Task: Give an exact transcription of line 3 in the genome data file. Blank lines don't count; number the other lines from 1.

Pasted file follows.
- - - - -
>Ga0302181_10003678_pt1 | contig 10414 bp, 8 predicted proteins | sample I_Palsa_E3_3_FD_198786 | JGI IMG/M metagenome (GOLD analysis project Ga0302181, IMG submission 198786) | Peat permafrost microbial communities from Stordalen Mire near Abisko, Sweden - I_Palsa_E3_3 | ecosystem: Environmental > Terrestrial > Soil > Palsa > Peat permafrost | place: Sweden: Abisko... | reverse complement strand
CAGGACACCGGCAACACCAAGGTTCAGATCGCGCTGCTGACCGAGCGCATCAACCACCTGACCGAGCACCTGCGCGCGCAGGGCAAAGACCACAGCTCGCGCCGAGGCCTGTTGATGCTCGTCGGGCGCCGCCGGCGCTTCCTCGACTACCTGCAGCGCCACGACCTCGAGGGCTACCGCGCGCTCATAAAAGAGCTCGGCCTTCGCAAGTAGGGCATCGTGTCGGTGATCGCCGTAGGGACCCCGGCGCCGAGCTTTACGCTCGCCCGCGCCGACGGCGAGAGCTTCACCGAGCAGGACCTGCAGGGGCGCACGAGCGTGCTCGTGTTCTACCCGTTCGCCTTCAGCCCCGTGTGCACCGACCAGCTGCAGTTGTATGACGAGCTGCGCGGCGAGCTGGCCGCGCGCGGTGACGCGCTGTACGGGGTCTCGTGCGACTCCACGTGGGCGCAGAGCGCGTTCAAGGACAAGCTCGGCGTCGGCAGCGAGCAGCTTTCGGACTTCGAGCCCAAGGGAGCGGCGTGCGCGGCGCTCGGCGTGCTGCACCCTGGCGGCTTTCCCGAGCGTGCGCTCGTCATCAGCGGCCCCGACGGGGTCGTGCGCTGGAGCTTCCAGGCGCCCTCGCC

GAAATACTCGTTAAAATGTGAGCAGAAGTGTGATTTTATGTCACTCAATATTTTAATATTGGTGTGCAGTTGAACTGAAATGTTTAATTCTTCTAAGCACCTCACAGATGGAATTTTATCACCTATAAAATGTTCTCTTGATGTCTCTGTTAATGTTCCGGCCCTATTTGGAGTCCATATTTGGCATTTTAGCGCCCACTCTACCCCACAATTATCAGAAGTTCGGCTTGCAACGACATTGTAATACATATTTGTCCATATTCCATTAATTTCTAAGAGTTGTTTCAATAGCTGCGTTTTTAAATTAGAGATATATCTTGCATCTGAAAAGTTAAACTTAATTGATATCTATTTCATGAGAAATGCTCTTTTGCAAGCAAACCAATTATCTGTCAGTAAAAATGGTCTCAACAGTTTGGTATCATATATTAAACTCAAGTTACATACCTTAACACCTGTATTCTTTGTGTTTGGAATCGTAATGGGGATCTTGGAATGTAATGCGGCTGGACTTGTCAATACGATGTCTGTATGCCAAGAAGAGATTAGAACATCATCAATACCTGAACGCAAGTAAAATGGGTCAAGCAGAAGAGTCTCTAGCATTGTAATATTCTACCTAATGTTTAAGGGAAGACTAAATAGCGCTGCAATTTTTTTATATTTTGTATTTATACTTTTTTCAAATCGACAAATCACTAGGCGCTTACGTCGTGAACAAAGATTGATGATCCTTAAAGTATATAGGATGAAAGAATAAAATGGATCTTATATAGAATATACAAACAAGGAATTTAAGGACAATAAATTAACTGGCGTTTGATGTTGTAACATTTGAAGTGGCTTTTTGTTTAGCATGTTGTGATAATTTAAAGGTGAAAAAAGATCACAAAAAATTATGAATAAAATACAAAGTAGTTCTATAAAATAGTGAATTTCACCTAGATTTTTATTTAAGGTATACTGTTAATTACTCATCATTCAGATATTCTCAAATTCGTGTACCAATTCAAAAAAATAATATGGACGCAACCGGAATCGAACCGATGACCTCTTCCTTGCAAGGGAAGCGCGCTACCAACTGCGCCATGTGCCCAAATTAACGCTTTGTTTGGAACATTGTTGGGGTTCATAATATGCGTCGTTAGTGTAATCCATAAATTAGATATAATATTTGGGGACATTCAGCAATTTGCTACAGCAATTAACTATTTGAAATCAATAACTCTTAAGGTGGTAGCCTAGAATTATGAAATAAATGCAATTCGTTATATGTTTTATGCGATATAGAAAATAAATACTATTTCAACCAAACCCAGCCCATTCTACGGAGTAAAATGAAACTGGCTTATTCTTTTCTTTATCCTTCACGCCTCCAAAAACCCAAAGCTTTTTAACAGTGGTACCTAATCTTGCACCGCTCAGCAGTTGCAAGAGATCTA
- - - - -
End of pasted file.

GAAATACTCGTTAAAATGTGAGCAGAAGTGTGATTTTATGTCACTCAATATTTTAATATTGGTGTGCAGTTGAACTGAAATGTTTAATTCTTCTAAGCACCTCACAGATGGAATTTTATCACCTATAAAATGTTCTCTTGATGTCTCTGTTAATGTTCCGGCCCTATTTGGAGTCCATATTTGGCATTTTAGCGCCCACTCTACCCCACAATTATCAGAAGTTCGGCTTGCAACGACATTGTAATACATATTTGTCCATATTCCATTAATTTCTAAGAGTTGTTTCAATAGCTGCGTTTTTAAATTAGAGATATATCTTGCATCTGAAAAGTTAAACTTAATTGATATCTATTTCATGAGAAATGCTCTTTTGCAAGCAAACCAATTATCTGTCAGTAAAAATGGTCTCAACAGTTTGGTATCATATATTAAACTCAAGTTACATACCTTAACACCTGTATTCTTTGTGTTTGGAATCGTAATGGGGATCTTGGAATGTAATGCGGCTGGACTTGTCAATACGATGTCTGTATGCCAAGAAGAGATTAGAACATCATCAATACCTGAACGCAAGTAAAATGGGTCAAGCAGAAGAGTCTCTAGCATTGTAATATTCTACCTAATGTTTAAGGGAAGACTAAATAGCGCTGCAATTTTTTTATATTTTGTATTTATACTTTTTTCAAATCGACAAATCACTAGGCGCTTACGTCGTGAACAAAGATTGATGATCCTTAAAGTATATAGGATGAAAGAATAAAATGGATCTTATATAGAATATACAAACAAGGAATTTAAGGACAATAAATTAACTGGCGTTTGATGTTGTAACATTTGAAGTGGCTTTTTGTTTAGCATGTTGTGATAATTTAAAGGTGAAAAAAGATCACAAAAAATTATGAATAAAATACAAAGTAGTTCTATAAAATAGTGAATTTCACCTAGATTTTTATTTAAGGTATACTGTTAATTACTCATCATTCAGATATTCTCAAATTCGTGTACCAATTCAAAAAAATAATATGGACGCAACCGGAATCGAACCGATGACCTCTTCCTTGCAAGGGAAGCGCGCTACCAACTGCGCCATGTGCCCAAATTAACGCTTTGTTTGGAACATTGTTGGGGTTCATAATATGCGTCGTTAGTGTAATCCATAAATTAGATATAATATTTGGGGACATTCAGCAATTTGCTACAGCAATTAACTATTTGAAATCAATAACTCTTAAGGTGGTAGCCTAGAATTATGAAATAAATGCAATTCGTTATATGTTTTATGCGATATAGAAAATAAATACTATTTCAACCAAACCCAGCCCATTCTACGGAGTAAAATGAAACTGGCTTATTCTTTTCTTTATCCTTCACGCCTCCAAAAACCCAAAGCTTTTTAACAGTGGTACCTAATCTTGCACCGCTCAGCAGTTGCAAGAGATCTA